Cyproheptadine Arm of COVID-19 Treatment Study Terminated

Due to negative results, the I-SPY COVID Trial is no longer evaluating cyproheptadine to treat critically ill COVID-19 patients.

Due to negative results, the I-SPY COVID Trial is no longer evaluating cyproheptadine to treat critically ill COVID-19 patients.

Today, Quantum Leap Healthcare (QLHC) announced the termination of the cyproheptadine arm of their sponsored I-SPY COVID Trial. Cyproheptadine was being evaluated as a potential treatment for critically ill COVID-19 patients.

“While we were hopeful that cyproheptadine would specifically target biological pathways that are overactive in patients with severe COVID-19, it did not ultimately improve patient outcomes in this trial,” said Sara Auld, MD, MSc, a lead investigator of I-SPY COVID. “We will continue to evaluate whether there may have been subgroups of patients who did have benefit and remain committed to identifying effective treatments for people with COVID-19."

Cyproheptadine is a first-generation antihistamine commonly used to treat allergies, headaches, and motion sickness. It was hypothesized that cyproheptadine could also alleviate hypoxia and improve clinical outcomes in COVID-19 patients.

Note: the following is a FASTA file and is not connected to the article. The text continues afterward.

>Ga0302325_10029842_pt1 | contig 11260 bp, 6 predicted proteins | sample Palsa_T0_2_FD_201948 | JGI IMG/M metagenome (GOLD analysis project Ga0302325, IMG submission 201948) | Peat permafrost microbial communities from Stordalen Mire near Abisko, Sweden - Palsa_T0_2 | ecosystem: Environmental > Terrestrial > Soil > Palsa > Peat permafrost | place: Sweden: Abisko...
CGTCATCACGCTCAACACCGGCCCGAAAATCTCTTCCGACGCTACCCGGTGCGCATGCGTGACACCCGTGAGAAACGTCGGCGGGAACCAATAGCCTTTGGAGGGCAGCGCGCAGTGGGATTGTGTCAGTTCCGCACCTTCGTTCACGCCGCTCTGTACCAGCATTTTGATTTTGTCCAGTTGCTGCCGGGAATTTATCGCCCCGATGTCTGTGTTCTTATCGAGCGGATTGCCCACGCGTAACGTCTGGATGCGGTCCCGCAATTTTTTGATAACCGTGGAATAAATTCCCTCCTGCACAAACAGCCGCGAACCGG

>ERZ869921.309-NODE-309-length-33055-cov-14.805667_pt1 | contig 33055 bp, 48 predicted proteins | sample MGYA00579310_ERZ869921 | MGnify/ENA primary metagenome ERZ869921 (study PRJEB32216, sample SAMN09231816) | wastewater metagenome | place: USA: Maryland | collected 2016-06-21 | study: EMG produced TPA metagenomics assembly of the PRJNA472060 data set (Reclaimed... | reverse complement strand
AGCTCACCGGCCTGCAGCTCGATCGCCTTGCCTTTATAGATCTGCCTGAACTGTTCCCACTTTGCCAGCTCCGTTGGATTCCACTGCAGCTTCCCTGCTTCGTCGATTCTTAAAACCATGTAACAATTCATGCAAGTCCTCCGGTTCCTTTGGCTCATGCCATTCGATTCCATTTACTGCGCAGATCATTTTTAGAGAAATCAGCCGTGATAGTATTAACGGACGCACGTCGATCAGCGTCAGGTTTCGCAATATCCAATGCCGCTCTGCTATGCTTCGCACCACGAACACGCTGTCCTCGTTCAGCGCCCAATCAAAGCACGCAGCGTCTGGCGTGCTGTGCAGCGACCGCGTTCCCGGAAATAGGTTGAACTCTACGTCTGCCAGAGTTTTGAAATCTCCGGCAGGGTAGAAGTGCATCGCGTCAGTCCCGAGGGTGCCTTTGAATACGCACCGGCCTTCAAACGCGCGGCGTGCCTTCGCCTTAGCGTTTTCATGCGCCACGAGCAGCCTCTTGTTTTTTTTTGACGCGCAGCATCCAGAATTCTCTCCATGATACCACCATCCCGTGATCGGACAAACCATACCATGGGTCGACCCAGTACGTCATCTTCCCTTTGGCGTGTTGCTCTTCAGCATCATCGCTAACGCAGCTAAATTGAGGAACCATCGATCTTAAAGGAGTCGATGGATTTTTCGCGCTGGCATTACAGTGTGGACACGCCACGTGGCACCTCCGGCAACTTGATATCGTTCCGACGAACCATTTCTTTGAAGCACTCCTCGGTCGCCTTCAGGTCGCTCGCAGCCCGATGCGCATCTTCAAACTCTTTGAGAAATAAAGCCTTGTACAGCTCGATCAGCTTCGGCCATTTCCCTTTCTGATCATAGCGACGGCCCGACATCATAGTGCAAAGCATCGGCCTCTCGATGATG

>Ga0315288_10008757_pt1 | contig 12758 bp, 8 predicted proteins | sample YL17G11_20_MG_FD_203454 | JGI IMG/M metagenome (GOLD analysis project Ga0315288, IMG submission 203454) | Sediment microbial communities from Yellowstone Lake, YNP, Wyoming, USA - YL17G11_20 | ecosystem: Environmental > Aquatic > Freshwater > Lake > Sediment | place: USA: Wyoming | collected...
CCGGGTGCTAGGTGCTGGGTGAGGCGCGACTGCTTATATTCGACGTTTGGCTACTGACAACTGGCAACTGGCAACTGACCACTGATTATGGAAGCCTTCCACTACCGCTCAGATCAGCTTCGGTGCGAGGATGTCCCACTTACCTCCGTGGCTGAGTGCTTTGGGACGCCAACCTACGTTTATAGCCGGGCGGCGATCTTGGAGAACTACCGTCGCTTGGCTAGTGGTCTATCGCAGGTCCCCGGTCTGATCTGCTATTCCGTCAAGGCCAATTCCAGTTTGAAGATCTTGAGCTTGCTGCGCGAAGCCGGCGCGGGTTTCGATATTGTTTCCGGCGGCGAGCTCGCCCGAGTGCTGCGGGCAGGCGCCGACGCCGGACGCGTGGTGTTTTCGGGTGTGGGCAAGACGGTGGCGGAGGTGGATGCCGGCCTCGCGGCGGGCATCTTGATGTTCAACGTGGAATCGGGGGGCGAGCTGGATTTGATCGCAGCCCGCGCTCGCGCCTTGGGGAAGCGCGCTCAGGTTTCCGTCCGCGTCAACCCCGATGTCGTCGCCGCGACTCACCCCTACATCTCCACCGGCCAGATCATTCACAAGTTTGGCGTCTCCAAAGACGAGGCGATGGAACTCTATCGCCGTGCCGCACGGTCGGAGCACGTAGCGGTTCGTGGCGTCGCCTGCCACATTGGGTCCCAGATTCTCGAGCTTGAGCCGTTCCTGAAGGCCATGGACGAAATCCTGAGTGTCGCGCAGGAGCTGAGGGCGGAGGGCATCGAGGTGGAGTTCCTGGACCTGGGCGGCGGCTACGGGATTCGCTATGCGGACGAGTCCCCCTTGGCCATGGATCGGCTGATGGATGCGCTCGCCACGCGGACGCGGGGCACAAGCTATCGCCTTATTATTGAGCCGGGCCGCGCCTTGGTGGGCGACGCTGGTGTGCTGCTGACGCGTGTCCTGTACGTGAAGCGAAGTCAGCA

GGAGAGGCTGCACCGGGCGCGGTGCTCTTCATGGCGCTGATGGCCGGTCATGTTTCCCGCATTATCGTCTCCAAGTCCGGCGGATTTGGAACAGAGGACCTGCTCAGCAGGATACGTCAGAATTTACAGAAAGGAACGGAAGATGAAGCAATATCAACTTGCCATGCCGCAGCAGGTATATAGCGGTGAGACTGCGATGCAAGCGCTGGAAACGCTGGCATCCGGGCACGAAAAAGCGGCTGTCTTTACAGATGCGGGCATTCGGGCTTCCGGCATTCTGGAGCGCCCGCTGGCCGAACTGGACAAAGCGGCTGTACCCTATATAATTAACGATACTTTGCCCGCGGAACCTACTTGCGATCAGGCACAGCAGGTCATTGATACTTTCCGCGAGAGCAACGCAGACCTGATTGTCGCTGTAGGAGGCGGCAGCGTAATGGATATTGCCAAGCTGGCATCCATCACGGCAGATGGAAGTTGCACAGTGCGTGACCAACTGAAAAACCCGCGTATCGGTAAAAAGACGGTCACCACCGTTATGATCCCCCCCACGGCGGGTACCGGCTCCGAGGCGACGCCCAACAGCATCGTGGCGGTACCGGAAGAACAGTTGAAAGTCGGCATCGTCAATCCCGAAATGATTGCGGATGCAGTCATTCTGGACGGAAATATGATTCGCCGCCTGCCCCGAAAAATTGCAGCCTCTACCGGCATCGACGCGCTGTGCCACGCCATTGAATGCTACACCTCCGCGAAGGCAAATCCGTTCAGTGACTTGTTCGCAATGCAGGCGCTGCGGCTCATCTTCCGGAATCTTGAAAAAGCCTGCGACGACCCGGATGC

COVID-19 patients in critical condition may experience pulmonary edema and acute respiratory failure. Platelet activation is indicated in COVID-19 pathology, but serotonin, a mediator of platelet activation, could boost immune modulation.

As an antiserotonergic agent with a substantial safety profile, cyproheptadine was studied to see if it could reduce platelet and endothelial dysfunction in the lungs of COVID-19 patients.

The I-SPY COVID Trail tested cyproheptadine in hospitalized and critically ill COVID-19 patients, with 2 primary endpoints: reducing recovery time and risk of mortality.

During the trial, 8 mg of cyproheptadine was administered to 35 test participants every 8 hours for 10 days. If a patient weighed less than 48 kg, dosage was reduced to 6 mg every 8 hours for 10 days. All patients, the 35 cyproheptadine subjects and 61 control subjects, received dexamethasone and remdesivir as standard-of-care.

The probability that cyproheptadine could increase COVID-19 recovery rate was estimated to be 0.1%, and the probability that it could reduce mortality was estimated to be 14.4%.

Additionally, a significantly higher proportion of the trial’s cyproheptadine recipients had serious adverse events, adverse events of special interest, and adverse events. All these factors led to the discontinuation of cyproheptadine as a potential agent to treat critical COVID-19.

“One of our future goals is to improve biomarker classification of COVID-19 severe illness,” emphasized Fady Youssef, MD, another lead investigator of the study. The I-SPY COVID Trial will continue, with the team urgently looking for additional agents to test for efficacy against COVID-19. Youssef called this work, “A critical part of the I-SPY COVID trial which will hopefully help us to find effective agents for this incredibly challenging and devastating disease.”

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